A family thing: Don’t mess with political dads and daughters
WASHINGTON (AP) — After Nordstrom dropped Ivanka Trump’s fashion line, President Donald Trump quickly tweeted his disapproval. A day later, the president was the target of venom from Meghan McCain, angry over Trump’s criticism of her father, Arizona Sen. John McCain.
Different circumstances, the same lesson: Don’t mess with political dads and their daughters.
For Trump, getting involved in the Nordstrom situation wasn’t without risk. His tweet that Ivanka had been treated “so unfairly” – later retweeted from the official presidential account – drew the ire of ethics experts who questioned the use of his platform to comment on a family business.
But when it comes to his kids, Trump is known to be protective.
Ivanka Trump has not publicly commented on the situation. A person close to her said she did not ask him to do this and she is staying out of it because she takes seriously her pledge to separate from her business.
The Trumps weren’t the only father-daughter duo showing support this past week.
Meghan McCain sprang to her father’s defense after Trump slammed the Republican lawmaker on Twitter. The president accused McCain, a decorated veteran and former prisoner of war, of emboldening the enemy for disputing the administration’s insistence that a deadly US military mission in Yemen was a success.
The senator did not weigh in, but his daughter tweeted: “Trump has never served. My father can’t bend one of his knees or lift one of his arms above his head. I am done with this today.”
These are just the latest examples of political families fighting for each other.
Before Twitter was available, President Harry Truman backed his daughter the old-fashioned way. Truman sent an angry letter to a Washington Post music critic who wrote a less than favorable review of one of Margaret Truman’s concerts.
After the concert, Paul Hume wrote that she “cannot sing very well.” Truman responded by sending a note to him on White House stationery, dated Dec. 6, 1950, calling it a “lousy review.” He added: “Some day I hope to meet you. When that happens you’ll need a new nose, a lot of beefsteak for black eyes, and perhaps a supporter below!”
Katherine Jellison, head of the history department at Ohio University, asked: “If Twitter had existed in those days, would Harry Truman have tweeted the critic instead of writing a letter?”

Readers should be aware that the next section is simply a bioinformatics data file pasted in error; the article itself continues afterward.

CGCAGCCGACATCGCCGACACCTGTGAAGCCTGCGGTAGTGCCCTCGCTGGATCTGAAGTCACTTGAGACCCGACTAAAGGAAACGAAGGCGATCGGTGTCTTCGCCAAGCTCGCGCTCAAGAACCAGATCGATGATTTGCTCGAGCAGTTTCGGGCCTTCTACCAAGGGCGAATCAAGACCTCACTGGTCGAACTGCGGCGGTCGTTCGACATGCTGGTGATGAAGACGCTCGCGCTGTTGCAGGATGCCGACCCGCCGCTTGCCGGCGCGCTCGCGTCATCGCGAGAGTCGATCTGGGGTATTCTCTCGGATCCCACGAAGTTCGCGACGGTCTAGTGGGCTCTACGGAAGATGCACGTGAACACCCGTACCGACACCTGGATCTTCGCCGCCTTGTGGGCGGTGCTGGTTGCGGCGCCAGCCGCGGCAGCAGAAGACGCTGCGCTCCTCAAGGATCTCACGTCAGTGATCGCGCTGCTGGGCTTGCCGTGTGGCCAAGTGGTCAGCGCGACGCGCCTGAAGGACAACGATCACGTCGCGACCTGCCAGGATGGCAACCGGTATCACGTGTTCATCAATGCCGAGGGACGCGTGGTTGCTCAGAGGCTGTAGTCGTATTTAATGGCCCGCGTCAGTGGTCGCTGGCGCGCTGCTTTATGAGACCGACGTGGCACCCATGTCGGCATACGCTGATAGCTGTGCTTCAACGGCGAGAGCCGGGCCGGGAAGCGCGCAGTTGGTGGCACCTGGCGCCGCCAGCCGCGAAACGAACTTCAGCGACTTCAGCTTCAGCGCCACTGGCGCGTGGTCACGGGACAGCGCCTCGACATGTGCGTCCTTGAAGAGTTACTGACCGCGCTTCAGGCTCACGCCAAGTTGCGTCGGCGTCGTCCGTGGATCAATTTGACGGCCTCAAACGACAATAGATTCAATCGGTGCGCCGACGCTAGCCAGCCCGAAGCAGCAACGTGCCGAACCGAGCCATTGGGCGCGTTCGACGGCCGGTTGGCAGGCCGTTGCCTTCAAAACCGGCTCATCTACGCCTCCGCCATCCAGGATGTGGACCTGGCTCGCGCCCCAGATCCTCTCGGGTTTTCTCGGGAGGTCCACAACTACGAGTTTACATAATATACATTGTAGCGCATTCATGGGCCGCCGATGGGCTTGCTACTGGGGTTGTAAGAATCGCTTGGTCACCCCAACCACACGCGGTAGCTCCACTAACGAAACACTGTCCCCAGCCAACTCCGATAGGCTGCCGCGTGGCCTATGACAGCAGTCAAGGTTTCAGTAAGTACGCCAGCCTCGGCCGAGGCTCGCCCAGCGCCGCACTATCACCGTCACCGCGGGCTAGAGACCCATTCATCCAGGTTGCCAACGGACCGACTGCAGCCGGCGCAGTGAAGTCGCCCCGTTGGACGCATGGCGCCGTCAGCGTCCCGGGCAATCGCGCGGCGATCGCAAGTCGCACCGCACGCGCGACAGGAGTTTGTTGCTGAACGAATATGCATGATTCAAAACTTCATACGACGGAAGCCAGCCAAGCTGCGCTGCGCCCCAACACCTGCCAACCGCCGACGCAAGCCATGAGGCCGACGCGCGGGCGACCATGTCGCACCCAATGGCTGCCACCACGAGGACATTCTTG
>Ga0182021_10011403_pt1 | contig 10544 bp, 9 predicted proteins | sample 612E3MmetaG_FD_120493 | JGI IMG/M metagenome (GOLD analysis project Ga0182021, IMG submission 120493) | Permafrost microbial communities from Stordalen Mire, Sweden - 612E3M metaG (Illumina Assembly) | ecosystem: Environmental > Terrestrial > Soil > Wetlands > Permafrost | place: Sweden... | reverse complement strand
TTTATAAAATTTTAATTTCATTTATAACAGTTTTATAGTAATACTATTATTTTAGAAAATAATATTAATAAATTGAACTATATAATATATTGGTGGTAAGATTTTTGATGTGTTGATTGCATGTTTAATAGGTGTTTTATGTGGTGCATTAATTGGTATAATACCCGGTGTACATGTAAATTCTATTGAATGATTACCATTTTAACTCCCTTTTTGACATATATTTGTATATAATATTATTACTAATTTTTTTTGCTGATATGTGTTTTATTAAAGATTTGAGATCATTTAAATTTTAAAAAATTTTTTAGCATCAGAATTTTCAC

More recently, President Bill Clinton defended his family’s decision to send his Chelsea Clinton to a private school while he was in the White House.
At a town hall meeting in 1993, Clinton said his daughter was not a public figure. He continued that “she does not like getting a lot of publicity. And frankly, she has more privacy and more control over her destiny where she is than she would if she were at the public school that she was also interested in attending.”
Several years later, Chelsea Clinton gave a silent show of support for her father when, at the height of her parents’ public marital problems in 1998, she was photographed walking between them holding both of their hands. To many, it looked as though she was holding the family together.
At other times, presidents have supported their daughters more silently. When Jenna and Barbara Bush drew some unwanted headlines for underage drinking during his time in the White House, President George W. Bush did not weigh in publicly.
These family political bonds sometimes even extend to furry friends.
In 1944, President Franklin Delano Roosevelt made a campaign speech that touched off a Republican attack that he had sent a Navy destroyer to pick up his dog Fala in the Aleutian Islands.
“I am accustomed to hearing malicious falsehoods about myself,” Roosevelt said. “But I think I have a right to resent, to object to libelous statements about my dog.” –Catherine Lucey
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